Reformulation of the pain medicine OxyContin in 2010 to make it more difficult to abuse directly led to a large rise in hepatitis C infections as drug abusers switched from the prescription medication to injectable heroin, according to a new RAND Corporation study.
While hepatitis C infection rates increased broadly across the country during the years following the reformulation, researchers found that states with above-average rates of OxyContin misuse prior to the reformulation saw hepatitis C infections increase three times as fast as in other states.
Public health officials previously have blamed the shift from prescription opioids to injectable heroin as a cause of the rise in hepatitis C cases, but the new study provides the best evidence to date of a direct link between OxyContin reformulation and the infection surge. The findings are published in the February edition of the journal Health Affairs.
"These results show that efforts to deter misuse of opioids can have unintended, long-term public health consequences," said David Powell, the study's lead author and a senior economist at RAND, a nonprofit research organization. "As we continue to develop policies to combat the opioid epidemic, we need to be careful that new approaches do not make another public health problem worse."
The hepatitis C virus causes liver disease and is responsible for more deaths in the United States than any other infectious disease, accounting for 20,000 deaths in 2015. While the rate of new hepatitis C had remained steady for several years, the infection rate began rising at an alarming rate beginning in 2010.
Injection drug use has consistently been identified as a predominant risk factor for hepatitis C, leading experts to consider whether the opioid epidemic might be a driver of the recent rise in the infection.
Much of the early years of the opioid abuse epidemic was driven by misuse of prescription pain medicine. But one of the most abused drugs, OxyContin was reformulated in 2010, making the pill difficult to crush or dissolve, thus deterring the most-dangerous methods of abuse by injection or inhalation.
RAND researchers previously demonstrated that the reformulation of OxyContin caused some nonmedical users of the drug to switch to injectable heroin, which led to a sharp increase in heroin overdoses after 2010.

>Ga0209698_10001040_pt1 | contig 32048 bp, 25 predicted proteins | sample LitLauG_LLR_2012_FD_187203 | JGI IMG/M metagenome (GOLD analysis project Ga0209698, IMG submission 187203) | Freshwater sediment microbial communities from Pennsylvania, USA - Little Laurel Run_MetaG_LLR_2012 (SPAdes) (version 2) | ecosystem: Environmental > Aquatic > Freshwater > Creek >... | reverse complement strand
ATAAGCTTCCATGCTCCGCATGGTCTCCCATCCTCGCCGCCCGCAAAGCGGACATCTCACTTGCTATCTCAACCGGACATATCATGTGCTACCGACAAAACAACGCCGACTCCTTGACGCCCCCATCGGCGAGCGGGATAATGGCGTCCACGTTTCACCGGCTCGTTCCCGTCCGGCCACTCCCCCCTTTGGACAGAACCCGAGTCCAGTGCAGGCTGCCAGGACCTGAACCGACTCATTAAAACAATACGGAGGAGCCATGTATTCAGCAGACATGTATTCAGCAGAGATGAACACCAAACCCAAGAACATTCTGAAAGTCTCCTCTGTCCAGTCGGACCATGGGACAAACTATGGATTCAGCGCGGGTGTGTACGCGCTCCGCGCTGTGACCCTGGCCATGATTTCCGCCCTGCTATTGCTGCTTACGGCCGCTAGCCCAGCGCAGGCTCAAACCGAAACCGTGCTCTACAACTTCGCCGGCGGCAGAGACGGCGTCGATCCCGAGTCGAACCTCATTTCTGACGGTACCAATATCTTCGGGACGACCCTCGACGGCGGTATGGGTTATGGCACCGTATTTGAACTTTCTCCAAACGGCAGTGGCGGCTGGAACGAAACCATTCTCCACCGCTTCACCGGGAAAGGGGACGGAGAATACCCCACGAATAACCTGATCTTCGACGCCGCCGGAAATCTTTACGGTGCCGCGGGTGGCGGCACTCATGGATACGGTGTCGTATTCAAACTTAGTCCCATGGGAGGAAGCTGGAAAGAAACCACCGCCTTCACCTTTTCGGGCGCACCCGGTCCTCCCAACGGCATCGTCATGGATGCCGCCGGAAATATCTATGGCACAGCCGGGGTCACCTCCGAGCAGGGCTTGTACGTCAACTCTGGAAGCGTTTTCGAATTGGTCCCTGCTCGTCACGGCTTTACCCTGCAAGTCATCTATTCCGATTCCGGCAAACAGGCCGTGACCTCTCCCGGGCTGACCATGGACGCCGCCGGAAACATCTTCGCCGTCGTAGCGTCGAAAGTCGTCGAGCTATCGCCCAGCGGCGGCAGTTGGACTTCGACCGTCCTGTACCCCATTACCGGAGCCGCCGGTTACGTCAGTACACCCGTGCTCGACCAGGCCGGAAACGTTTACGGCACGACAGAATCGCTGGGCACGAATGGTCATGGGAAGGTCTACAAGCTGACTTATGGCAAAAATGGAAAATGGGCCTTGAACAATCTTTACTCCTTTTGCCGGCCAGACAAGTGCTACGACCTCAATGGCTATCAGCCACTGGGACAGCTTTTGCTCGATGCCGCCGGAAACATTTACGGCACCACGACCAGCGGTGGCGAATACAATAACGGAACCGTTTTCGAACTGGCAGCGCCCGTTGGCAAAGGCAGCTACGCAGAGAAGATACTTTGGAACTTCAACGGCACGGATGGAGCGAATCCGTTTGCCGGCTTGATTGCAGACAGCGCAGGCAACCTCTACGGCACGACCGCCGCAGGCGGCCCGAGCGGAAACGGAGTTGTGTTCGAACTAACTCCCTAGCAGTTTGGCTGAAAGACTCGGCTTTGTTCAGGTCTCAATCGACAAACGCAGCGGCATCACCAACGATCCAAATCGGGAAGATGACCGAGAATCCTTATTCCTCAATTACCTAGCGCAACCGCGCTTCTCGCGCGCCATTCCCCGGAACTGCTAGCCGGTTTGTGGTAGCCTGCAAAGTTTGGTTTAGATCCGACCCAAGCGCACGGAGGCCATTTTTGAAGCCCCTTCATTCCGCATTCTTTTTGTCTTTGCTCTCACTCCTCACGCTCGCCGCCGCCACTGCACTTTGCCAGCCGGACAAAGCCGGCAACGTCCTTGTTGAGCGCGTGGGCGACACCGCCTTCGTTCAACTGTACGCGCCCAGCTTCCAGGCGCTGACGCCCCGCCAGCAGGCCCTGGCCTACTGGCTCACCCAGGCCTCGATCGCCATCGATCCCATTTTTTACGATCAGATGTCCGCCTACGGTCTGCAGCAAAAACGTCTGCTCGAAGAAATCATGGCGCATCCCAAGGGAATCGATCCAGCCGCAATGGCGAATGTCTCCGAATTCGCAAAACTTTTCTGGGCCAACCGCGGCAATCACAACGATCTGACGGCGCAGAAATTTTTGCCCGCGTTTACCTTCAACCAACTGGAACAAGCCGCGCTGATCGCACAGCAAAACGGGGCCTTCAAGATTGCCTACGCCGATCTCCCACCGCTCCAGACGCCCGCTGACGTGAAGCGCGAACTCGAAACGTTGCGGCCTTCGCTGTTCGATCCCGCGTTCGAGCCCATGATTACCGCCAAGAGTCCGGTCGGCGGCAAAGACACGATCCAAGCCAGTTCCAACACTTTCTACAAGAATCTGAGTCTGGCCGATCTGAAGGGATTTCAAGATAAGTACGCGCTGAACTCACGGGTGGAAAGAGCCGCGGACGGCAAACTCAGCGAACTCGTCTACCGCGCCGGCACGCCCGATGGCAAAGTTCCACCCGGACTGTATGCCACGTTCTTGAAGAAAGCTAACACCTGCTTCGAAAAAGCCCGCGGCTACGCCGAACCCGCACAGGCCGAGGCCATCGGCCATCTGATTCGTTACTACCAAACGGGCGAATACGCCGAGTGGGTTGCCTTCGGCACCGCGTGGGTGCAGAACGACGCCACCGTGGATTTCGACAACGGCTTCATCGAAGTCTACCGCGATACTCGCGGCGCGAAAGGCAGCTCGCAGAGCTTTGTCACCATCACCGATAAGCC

In the latest study, researchers from RAND and the Wharton School at the University of Pennsylvania examined rates of hepatitis C infections in each state from 2004 to 2015, examining differences between states based on the level of misuse of the drug before the reformulation occurred.
The analysis found that states with above-median OxyContin misuse prior to the reformulation experienced a 222 percent increase in hepatitis C infections after reformulation, while states with below-median misuse of OxyContin experienced a 75 percent increase in hepatitis C infections over the same period.
Before the reformulation, there was almost no difference in hepatitis C infections rates across the two groups of states.
"Even with recent advancements in the treatment for hepatitis C, the dramatic increase in infections represents a substantial public health concern that can have tremendous long-term costs if infected people are not identified and treated," said Rosalie Liccardo Pacula, a study co-author, and co-director of the RAND Opioid Policy Tools and Information Center and the RAND Drug Policy Research Center.
As drug abuse policy continues to reduce access to abusable prescription opioids, researchers say the study suggests that there could be further unintended public health consequences if drug abusers switch to injected drugs.
"It is important that strategies that limit the supply of abusable prescription opioids are paired with polices to ease the harms associated with switching to illicit drugs, such as improved access to drug treatment and increased efforts to identify and treat diseases associated with injection drug use," Pacula said.
Support for the study was provided by the National Institutes on Drug Abuse. Abby E. Alpert of the Wharton School at the University of Pennsylvania also co-authored the study.
The federally supported RAND Opioid Policy Tools and Information Center develops reliable data, rigorous methods and policy tools to inform evidence-based opioid policies.
Since 1989, the RAND Drug Policy Research Center has conducted research to help policymakers in the United States and throughout the world address issues involving alcohol, marijuana and other drugs.